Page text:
Millions of seagulls feast at landfills across North America, but the problem isn’t that they are eating trash. It’s what comes out the other end.
That’s according to a recent study by two researchers at Duke University, one of whom was inspired by a birdwatching trip to the South Wake Landfill. Scott Winton, who was a graduate student at Duke’s Nicholas School of the Environment at the time, was hoping to spot a rare bird or two. What he saw instead was a huge flock of ring-billed gulls, which he later realized would fly to nearby Jordan Lake after feasting on trash all day.
“We design landfills to have barriers underneath them so that the ‘trash juice’ doesn’t leach out into groundwater and cause problems,” said Winton, now a postdoctoral scholar at the Swiss Federal Institute of Technology Zurich. “But these gulls are effectively short-circuiting that system by flying back out and landing in the water supply.”
These observations led Winton and a colleague, Mark River, to wonder whether the nitrogen and phosphorus from gull droppings was comparable to other sources, such as stormwater and agricultural runoff. Their study, published in the journal Water Research, is the first to examine the transport of nutrients from landfill to surface waters via seagulls, and it focused on Jordan Lake, a source of both recreation and drinking water for the Triangle.
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After analyzing the gull droppings, they calculated how much nitrogen and phosphorus the flock was moving from the landfill using a “nutrient export model,” which factors in average bird weight, how long food is retained in the gut and their feeding schedule. Winton said based on their estimations, approximately 50,000 ring-billed gulls added nearly 1.2 tons of phosphorus to Jordan Lake last year through their droppings.
“This is kind of a phenomenon that has been ignored, so nobody’s really done the math to figure out how much of an impact the gulls could have,” Winton said. “I think we’ve made a good case that it can be significant.”
High amounts of nitrogen and phosphorus in a lake promote rapid growth of algae and fuel a process known as eutrophication. As the algae dies, it accumulates at the bottom of the lake, where it is broken down by oxygen-consuming microorganisms that deplete oxygen levels in the water. Ultimately, sustained eutrophication can kill fish and other organisms and make the water cloudy and more difficult to treat for drinking.
Jordan Lake has a history of algal growth and has failed to meet federal Clean Water Act standards. Last year, the state Department of Environmental Quality suspended the “SolarBees” project that attempted to break up algal blooms after two years of use showed no improvement in water quality, and earlier this year a new aeration system was approved that will cost $4.1 million.
Eliminating seagull poop would not completely solve Jordan Lake’s eutrophication problem, the Duke study acknowledges. But Winton believes it may be one way to reduce costs of other strategies.
For now, though, seagull poop is not something that state regulators are factoring in to their strategy to protect water quality, said Patrick Beggs, watershed restoration specialist at the state Department of Environmental Quality. Beggs said he and his colleagues were not aware of any previous studies looking at nutrient loading of lakes from seagull droppings.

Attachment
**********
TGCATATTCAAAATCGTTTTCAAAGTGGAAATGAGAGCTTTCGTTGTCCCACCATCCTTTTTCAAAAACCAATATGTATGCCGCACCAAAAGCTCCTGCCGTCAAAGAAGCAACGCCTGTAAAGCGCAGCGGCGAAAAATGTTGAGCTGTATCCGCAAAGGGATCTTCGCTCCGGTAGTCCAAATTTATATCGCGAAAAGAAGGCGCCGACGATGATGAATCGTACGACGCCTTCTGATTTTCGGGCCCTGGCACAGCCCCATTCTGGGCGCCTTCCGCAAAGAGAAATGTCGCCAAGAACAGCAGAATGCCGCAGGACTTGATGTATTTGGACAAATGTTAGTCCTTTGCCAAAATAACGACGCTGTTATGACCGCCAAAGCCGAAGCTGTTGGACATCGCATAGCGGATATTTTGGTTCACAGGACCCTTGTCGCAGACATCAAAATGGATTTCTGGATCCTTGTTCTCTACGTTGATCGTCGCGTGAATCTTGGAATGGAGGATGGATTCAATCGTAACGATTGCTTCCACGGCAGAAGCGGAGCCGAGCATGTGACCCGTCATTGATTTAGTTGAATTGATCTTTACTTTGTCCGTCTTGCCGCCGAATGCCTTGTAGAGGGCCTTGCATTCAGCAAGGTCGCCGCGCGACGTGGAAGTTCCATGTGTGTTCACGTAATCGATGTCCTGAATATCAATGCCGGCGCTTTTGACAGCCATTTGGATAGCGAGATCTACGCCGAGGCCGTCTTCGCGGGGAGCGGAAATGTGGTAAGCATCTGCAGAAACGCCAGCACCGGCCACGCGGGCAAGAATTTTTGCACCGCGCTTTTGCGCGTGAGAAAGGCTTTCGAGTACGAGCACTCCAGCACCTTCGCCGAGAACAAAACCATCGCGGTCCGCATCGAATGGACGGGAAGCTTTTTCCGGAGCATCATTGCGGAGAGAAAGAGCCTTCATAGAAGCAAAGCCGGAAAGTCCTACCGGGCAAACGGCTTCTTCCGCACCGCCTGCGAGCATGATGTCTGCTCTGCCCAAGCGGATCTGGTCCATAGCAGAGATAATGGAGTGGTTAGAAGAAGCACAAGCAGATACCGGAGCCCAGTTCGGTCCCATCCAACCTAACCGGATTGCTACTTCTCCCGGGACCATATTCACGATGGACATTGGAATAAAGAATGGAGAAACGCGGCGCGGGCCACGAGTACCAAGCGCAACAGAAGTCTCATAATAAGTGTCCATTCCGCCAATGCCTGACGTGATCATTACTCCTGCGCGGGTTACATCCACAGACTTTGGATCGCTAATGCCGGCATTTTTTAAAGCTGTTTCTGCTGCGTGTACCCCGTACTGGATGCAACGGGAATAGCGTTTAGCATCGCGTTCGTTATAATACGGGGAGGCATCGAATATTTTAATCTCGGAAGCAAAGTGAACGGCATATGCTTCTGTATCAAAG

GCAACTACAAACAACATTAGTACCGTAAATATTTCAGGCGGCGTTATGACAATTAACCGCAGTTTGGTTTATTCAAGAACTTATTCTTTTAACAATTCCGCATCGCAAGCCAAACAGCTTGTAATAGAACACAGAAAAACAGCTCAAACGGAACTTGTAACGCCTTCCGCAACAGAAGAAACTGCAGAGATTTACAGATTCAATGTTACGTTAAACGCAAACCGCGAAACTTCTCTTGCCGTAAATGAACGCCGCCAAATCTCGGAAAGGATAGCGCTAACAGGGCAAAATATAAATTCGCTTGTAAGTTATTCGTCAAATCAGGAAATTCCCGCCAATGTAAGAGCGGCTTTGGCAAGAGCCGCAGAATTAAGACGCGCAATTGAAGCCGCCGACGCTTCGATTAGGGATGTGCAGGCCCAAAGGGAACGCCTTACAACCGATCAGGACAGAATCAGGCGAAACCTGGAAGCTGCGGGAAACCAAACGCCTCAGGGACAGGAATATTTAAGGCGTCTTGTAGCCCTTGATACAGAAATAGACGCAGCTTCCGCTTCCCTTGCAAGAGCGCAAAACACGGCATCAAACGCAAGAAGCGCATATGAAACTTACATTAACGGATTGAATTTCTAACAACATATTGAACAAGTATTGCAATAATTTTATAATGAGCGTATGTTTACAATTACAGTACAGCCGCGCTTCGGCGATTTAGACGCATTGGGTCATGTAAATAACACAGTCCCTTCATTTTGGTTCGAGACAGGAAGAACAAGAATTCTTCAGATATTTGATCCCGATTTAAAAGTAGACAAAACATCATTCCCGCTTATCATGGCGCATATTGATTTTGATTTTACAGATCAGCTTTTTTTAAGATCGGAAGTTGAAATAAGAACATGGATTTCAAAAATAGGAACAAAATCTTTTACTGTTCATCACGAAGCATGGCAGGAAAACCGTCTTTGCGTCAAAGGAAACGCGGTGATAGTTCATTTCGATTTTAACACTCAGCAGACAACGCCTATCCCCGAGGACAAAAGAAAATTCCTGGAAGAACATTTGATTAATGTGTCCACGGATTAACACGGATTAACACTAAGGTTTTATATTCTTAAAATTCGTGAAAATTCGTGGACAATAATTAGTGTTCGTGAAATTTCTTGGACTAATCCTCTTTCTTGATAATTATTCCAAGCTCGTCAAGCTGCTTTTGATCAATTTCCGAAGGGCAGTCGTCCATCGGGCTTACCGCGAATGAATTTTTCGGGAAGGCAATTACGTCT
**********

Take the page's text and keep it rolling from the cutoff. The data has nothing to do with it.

“I’m not questioning that they add a lot of nutrients,” he said. “If anybody’s pooping in the lake, they’re adding nutrients.”
One possible way to lessen the volume of gull poop would be to prevent them from feeding in great numbers at the nearby landfill. Airports work to keep flocks of birds away with pyrotechnics, noise cannons, traps and even the introduction of other animals, such as a border collie named Sky at Southwest Florida International Airport near Fort Myers. A landfill in New Jersey uses a team of falconers to drive a colony of 5,000 seagulls away each day.
South Wake Landfill manager Casey Fulghum said the county has studied the resident seagulls and found that most are migratory birds present between November and March. The landfill staff has also determined that most of the gulls go to Harris Lake and other smaller surrounding lakes, while a large number of eagles and other predatory birds at the landfill seem to originate from Jordan Lake.
The landfill tries to discourage birds from hanging around, in part by reducing the availability of food.
“We work very hard to keep the open area of our landfill to a minimum, and all waste is covered on a daily basis per state requirements,” Fulghum said. He said the landfill operator has tried to use propane cannons to disperse the birds with limited success. “The noise was generally considered more problematic than the bird population,” he said.
Beggs at DEQ said that even if it were possible to reduce the size of the landfill gull population, he worries the birds would simply find other places to feed.
“In other places they’ve tried to do things, like removing geese from a golf course, but at some point they’re feeding somewhere,” said Beggs. “In the end, we still have to expect that human habits will have to change with pre-existing development and new development in order to start removing nitrogen and phosphorus from the watershed.”
Jeremy Frieling: 919-829-4610